Wednesday, November 30, 2005
Dubya of Arabia
(UPDATE #2 - December 2, 11:00 AM)
President Bush's Iraq National Strategy for Victory in Iraq "outlines" eight strategic objectives or "pillars."
Lawrence of Arabia wrote Seven Pillars of Wisdom but Dubya of Arabia one-ups him with eight.
But instead of emulating T.E. Lawrence's terminology a better strategy would be to take from his wisdom.
Shame was a key ingredient in Seven Pillars. Shame for leading his men under false pretenses with false promises. Shame for deceiving. Shame for over-inflating.
There is no shame for Dubya of Arabia.
From Book 7, Chapter 100 of T.E. Lawrence's Seven Pillars of Wisdom:
"Yet I cannot put down my acquiescence in the Arab fraud to weakness of character or native hypocrisy: though of course I must have had some tendency, some aptitude, for deceit, or I would not have deceived men so well, and persisted two years in bringing to success a deceit which others had framed and set afoot. I had had no concern with the Arab Revolt in the beginning. In the end I was responsible for its being an embarrassment to the inventors. Where exactly in the interim my guilt passed from accessory to principal, upon what headings I should be condemned, were not for me to say. Suffice it that since the march to Akaba I bitterly repented my entanglement in the movement, with a bitterness sufficient to corrode my inactive hours, but insufficient to make me cut myself clear of it. Hence the wobbling of my will, and endless, vapid complainings."
First off, a shout-out to my buddy (and one-time Talon News assistant researcher), Ryan, at Liberal Avenger for linking to this post.
And I got an email from the farmer (ex-Corrente blogger extroadinaire) who cites the differences in the - at least - three different versions of Seven Pillars that Lawrence had published:
Just a quick note here on your TE Lawrence post.... and the link to the E-Book therein. The quote you've posted -- "Yet I cannot put down my acquiescence in the Arab fraud to weakness of character or native hypocrisy...." - and so forth....is sourced to Book 7, Chapter 100 in you post (via the e-book cited).
I have a copy of the first "public" edition of Seven Pillars: pub. 1935 (sitting right here in may lap as i write this) and the quote you cited appears in Book Nine "Maneuvring [sic] For a Final Stroke" Chapter 100 "Atonement, redemption, dint of consequence" (page 550) -- It (the quote you cite) is the last paragraph to that chapter.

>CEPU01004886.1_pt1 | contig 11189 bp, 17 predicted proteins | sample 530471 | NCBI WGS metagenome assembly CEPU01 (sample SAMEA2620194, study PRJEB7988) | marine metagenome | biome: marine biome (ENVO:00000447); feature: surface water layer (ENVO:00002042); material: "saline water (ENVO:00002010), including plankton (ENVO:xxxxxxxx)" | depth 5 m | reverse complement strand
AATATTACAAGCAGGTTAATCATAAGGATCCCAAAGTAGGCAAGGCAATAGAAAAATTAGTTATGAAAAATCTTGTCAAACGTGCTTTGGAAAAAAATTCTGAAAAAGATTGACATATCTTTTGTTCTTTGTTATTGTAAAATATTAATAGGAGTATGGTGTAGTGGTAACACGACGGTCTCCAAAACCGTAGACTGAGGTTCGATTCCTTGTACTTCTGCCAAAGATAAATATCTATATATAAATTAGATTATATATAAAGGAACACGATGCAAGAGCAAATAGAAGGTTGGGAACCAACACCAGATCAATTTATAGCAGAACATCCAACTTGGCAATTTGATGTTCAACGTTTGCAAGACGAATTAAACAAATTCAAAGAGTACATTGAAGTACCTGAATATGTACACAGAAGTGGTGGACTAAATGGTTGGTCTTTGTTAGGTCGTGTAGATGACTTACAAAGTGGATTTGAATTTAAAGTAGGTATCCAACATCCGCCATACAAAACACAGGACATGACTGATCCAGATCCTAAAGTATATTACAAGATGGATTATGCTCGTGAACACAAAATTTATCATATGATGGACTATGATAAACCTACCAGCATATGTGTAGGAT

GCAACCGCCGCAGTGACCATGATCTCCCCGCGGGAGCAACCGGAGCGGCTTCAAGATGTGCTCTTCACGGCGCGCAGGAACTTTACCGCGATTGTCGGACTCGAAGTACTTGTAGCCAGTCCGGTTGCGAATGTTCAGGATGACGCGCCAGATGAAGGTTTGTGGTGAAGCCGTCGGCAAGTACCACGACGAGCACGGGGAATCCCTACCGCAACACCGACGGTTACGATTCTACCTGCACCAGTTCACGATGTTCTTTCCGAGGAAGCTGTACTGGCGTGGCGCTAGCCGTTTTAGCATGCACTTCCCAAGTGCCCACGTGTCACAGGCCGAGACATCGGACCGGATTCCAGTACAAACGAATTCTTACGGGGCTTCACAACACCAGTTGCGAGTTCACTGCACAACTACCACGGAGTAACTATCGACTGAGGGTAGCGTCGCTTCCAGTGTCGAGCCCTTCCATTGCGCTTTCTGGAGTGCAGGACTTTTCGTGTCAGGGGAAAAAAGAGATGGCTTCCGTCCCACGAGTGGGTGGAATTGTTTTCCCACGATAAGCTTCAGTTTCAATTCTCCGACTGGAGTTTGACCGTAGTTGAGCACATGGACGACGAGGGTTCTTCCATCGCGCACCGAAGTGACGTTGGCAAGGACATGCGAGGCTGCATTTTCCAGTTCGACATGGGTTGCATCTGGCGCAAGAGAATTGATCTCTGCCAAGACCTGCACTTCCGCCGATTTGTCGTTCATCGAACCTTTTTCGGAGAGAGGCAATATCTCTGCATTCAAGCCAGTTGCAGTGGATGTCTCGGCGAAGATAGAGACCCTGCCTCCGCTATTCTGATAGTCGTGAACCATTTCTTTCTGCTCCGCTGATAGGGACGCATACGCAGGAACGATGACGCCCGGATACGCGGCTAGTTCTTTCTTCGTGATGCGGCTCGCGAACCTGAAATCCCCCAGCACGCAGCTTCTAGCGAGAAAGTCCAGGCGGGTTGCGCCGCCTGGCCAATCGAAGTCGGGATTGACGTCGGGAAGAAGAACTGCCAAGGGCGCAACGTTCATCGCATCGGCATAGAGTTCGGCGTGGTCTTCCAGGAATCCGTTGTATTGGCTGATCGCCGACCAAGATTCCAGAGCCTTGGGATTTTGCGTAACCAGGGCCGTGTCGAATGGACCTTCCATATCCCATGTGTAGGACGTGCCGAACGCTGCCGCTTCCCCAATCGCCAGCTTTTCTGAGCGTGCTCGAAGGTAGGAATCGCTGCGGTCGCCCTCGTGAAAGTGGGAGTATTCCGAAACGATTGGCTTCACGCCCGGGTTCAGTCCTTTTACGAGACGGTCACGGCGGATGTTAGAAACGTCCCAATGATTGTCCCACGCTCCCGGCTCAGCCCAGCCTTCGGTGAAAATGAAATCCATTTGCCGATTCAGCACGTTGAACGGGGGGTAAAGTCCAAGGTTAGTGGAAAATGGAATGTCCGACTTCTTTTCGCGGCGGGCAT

Just sayin. It also appears that other chapters and Books have been left out of the E-Book you link to. As well, the chapters and Books are titled differently than my 1935 edition.
Which was published by Doubleday, Doran & Company in Garden City, NY. (The copy i have is the first "first published for general circulation" edition after the limited privately published edition (750 copies printed in 1926 by the same publisher).
Ha. I once called the farmer the William Faulkner of the blogosphere but he's also the David Foster Wallace.
Pierre Tristam, an editorial writer and columnist at the Daytona Beach News-Journal in Florida and who has a new blog called Candide's Notebooks, also picked up on the "Pillars" thing.
The thirty-eight page "National Strategy for Victory in Iraq" is a pamphlet of hallucinations so crammed with in-your-face Biblical allusions and colonially Freudian slips that one wonders if the administration has abandon all pretenses of objective goals in favor of hopes and prayers hewing to the base. Embrace the inner cause: This is God’s duty for America. This is the president’s crusade: The appendix to "The National Strategy for Victory in Iraq" is called—and this is, unfortunately, no joke, and no laughing matter—"The Eight Pillars." Whoever wrote this wanted to one-up both the Book of Proverbs and T.E. Lawrence: In the Book of Proverbs (9:1) you read the lines, "Wisdom has built herself a house/she has erected her seven pillars." And of course T.E. Lawrence, better known as Lawrence of Arabia, called his autobiography "Seven Pillars of Wisdom: A Triumph."
Make sure you read the rest of Tristam's article...speaking of erudite and excellent...I love political writers with strong literature backgrounds - and a peek at Tristam's published essays shows that he draws on it quite a bit. But then...that comes from a former English Lit major who only took a couple journalism courses back at Syracuse U.